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Long time readers of this blog know I’ve assigned the term “exotic” to vessel types not commonly seen in the sixth boro.  If I’d begun the blog in the SW Louisiana section of the Gulf of Mexico, I’d never have called the boats in this post “exotic.”  For a primer on types of offshore supply vessels (OSVs) seen in these waters, check out this link and call it OSV 101 . . .  as the USCG does. 

Let’s have a look. 

Above and below, the name “tiger” gets applied to two very different vessels with a quarter mile of each other.  I’ve not yet tapped into significant resources for OSVs like the Tiger above or the Tiger below, a small lift boat, sometimes referred to as an elevating boat.  I believe  Tiger started life as Al Plachy in 1971. 

These photos were all taken between Port of Iberia and Port Fourchon, an area where, besides OSVs like Luke Thomas, another “exotic” feature is the amount of energy infrastructure.  I do have a lot of photos I’ll need help interpreting because I could call all these structures “rigs” or platforms but I suspect enough differentiation exists that should be understood.   All that will be part of unpacking my recent hot sojourn.  For a sense of the platforms and active pipelines in the “oil patch,” click here.   A much more detailed picture emerges from looking at a bathymetric chart that shows all the inactive infrastructure that needs nevertheless to be considered before anchoring or spudding down.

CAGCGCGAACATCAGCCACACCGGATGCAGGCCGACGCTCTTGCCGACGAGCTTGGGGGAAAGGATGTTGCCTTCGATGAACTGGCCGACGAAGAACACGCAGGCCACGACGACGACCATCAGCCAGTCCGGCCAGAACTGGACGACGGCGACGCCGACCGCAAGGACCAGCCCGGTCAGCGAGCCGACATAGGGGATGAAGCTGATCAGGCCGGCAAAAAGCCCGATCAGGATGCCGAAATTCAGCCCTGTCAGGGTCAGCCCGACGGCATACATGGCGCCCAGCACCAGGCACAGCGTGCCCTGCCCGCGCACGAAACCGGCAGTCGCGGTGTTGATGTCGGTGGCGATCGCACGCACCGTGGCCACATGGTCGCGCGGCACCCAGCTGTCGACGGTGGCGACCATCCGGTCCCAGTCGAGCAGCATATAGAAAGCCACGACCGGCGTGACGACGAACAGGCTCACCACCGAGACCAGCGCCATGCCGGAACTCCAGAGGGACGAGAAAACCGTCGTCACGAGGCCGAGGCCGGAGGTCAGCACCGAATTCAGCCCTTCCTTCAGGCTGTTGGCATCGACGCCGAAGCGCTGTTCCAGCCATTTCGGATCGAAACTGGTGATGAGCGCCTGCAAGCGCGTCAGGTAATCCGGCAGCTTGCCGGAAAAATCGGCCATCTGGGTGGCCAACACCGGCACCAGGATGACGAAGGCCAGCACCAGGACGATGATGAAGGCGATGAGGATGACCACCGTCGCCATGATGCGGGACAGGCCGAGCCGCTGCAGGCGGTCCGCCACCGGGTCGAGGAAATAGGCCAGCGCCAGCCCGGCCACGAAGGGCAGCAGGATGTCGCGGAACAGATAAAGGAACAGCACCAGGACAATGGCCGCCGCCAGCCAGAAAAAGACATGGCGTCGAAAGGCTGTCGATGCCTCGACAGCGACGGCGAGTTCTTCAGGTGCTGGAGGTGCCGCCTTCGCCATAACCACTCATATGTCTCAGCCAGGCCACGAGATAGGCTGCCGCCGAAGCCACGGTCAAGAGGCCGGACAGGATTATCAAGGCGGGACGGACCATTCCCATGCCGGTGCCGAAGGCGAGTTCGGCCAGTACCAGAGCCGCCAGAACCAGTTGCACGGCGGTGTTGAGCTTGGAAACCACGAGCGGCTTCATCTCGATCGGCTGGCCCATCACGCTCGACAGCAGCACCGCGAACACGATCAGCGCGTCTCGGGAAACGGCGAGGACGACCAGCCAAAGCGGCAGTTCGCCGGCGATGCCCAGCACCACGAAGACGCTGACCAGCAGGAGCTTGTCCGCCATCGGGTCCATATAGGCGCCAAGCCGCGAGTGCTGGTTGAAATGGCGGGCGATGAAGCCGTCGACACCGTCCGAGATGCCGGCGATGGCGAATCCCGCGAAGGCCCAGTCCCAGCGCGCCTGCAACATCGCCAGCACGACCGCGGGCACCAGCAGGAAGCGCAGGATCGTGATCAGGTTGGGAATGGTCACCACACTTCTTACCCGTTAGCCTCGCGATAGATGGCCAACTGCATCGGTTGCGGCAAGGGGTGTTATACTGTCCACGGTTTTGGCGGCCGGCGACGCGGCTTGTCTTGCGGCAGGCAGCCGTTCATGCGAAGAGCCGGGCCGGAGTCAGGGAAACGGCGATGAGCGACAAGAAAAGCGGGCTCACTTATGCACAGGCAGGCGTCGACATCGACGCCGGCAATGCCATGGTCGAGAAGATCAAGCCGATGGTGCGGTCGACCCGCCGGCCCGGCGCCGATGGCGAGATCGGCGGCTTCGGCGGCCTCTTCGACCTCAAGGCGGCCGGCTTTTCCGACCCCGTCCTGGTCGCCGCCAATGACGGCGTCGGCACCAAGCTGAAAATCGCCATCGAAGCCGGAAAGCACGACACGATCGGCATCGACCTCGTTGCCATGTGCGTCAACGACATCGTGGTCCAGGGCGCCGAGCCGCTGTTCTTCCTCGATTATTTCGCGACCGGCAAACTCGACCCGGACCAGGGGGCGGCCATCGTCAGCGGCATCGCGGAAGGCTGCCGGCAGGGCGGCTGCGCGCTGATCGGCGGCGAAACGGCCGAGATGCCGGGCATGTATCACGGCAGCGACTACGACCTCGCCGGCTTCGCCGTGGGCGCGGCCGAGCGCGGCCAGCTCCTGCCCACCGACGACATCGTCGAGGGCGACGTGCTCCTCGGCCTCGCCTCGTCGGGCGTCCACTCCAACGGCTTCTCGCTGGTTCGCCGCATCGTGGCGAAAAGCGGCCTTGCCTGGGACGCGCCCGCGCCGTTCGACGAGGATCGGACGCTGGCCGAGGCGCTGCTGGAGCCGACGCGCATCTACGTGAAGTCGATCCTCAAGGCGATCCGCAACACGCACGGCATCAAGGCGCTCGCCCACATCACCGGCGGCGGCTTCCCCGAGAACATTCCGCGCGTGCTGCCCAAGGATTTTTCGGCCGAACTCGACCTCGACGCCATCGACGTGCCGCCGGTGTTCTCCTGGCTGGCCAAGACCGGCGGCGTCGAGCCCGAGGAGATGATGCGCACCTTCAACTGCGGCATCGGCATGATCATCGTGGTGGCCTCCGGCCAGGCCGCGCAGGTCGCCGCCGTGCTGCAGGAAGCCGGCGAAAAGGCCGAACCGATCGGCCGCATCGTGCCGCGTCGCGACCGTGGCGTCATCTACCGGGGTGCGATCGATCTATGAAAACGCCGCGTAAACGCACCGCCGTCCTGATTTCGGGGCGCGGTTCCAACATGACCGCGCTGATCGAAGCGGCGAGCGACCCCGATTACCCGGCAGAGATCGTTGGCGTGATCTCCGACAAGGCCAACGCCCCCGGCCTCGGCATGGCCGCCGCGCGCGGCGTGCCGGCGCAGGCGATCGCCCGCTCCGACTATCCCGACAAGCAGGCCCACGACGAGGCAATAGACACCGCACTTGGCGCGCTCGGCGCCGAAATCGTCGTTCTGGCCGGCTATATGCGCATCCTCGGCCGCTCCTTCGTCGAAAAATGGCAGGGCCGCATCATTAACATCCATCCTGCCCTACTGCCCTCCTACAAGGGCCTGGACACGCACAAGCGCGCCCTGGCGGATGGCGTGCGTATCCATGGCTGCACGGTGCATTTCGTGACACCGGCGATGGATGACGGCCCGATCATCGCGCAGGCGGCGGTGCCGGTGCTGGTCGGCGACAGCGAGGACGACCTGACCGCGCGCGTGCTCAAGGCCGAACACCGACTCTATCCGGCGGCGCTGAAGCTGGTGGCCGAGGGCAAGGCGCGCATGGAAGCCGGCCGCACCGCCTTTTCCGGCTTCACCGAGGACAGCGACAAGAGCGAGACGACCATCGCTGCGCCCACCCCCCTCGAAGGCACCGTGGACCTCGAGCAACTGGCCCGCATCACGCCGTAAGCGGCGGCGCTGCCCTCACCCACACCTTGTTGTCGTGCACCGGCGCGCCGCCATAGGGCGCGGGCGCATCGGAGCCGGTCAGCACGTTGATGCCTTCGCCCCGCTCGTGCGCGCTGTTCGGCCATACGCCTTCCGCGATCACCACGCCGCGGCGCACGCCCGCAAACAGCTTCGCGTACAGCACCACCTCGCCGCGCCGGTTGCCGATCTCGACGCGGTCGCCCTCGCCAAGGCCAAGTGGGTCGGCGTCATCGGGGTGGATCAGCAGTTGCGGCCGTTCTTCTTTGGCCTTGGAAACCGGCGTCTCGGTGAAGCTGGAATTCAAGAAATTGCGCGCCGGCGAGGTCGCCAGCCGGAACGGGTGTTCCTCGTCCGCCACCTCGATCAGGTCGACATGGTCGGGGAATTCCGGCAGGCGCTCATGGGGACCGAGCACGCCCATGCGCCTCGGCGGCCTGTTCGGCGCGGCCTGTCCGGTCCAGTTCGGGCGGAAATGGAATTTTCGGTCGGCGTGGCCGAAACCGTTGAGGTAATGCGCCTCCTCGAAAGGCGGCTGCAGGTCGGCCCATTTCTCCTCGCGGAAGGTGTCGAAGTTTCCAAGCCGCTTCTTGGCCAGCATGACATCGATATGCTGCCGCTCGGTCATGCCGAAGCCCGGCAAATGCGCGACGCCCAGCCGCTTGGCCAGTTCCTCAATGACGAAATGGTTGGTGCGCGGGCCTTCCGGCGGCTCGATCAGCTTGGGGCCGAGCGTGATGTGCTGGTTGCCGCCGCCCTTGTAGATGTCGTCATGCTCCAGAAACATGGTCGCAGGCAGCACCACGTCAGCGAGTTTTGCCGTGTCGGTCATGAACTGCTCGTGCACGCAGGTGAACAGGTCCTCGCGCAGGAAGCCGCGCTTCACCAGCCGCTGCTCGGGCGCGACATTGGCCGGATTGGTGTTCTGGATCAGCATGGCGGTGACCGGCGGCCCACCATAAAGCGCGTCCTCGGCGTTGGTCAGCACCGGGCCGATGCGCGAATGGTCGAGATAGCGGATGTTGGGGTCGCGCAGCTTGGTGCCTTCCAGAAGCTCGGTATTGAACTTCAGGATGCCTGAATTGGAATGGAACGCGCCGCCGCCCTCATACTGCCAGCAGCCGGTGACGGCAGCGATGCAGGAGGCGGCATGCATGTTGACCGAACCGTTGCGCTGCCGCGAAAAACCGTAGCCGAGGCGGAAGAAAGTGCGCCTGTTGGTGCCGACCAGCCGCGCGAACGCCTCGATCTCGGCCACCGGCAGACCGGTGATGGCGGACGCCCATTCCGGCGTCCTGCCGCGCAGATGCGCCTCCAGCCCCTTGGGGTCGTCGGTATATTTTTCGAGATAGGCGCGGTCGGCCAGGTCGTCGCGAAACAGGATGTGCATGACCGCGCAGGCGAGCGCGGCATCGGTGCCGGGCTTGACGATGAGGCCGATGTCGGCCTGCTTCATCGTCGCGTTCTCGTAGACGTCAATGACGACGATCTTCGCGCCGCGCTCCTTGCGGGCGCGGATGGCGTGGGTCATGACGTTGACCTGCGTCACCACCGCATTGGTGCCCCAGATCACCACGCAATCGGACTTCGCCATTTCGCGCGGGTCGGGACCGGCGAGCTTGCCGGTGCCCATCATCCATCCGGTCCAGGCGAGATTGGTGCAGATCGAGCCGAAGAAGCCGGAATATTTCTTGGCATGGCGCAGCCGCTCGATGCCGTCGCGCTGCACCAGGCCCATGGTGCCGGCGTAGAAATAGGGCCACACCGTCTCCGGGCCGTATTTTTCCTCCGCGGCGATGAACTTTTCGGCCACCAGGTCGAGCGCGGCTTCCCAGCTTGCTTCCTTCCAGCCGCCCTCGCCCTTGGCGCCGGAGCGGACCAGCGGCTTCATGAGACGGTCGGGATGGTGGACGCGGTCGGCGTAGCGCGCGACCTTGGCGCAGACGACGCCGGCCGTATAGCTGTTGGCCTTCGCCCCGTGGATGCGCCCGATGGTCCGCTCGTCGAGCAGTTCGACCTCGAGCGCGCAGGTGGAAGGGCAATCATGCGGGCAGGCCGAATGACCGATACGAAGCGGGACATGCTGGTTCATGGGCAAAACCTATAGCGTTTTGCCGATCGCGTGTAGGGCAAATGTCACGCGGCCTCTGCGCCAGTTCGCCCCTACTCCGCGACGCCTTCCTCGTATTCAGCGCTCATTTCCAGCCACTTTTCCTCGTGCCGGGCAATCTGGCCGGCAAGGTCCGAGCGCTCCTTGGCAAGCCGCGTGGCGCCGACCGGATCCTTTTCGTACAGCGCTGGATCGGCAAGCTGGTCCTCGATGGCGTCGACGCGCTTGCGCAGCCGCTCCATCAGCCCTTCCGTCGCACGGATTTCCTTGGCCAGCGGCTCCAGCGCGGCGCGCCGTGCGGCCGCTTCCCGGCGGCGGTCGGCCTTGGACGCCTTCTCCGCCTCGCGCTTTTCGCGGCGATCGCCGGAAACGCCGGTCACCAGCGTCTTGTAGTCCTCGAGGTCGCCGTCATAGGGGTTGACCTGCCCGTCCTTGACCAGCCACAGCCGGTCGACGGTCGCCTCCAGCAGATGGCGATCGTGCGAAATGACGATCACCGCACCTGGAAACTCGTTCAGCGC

More on Luke Thomas here

Grant, I believe, is a smaller but faster OSV. As I alluded above, the amount of differentiation among platforms is significant.

Check out this sequence with Grant, where she approaches stern-to, 

a “personnel cage” is lowered, and 

a crew member will be transferred up to the top of the platform.  Does the “cage” have a more technical or vernacular term?

Gloria May here backs up to a rig in the area of Isles Dernieres/Timbalier Island chain.   I have some good bird photos, so I’m going to have to do a “for the birds post” one of these days. 

I’m not sure where C-Fighter was coming from, but 

her livery and name identify her as an Edison Chouest OSV, and she was headed into Port Fourchon. C-Fighter has appeared in this blog once before here

All photos and any errors . . . please pin on WVD.  I did make a doozy of an error in yesterday’s post, and am grateful for readers’ pointing out that error. 

In a few days when I’m more settled, I’ll begin a more systematic record of my trip out of the bayous. 

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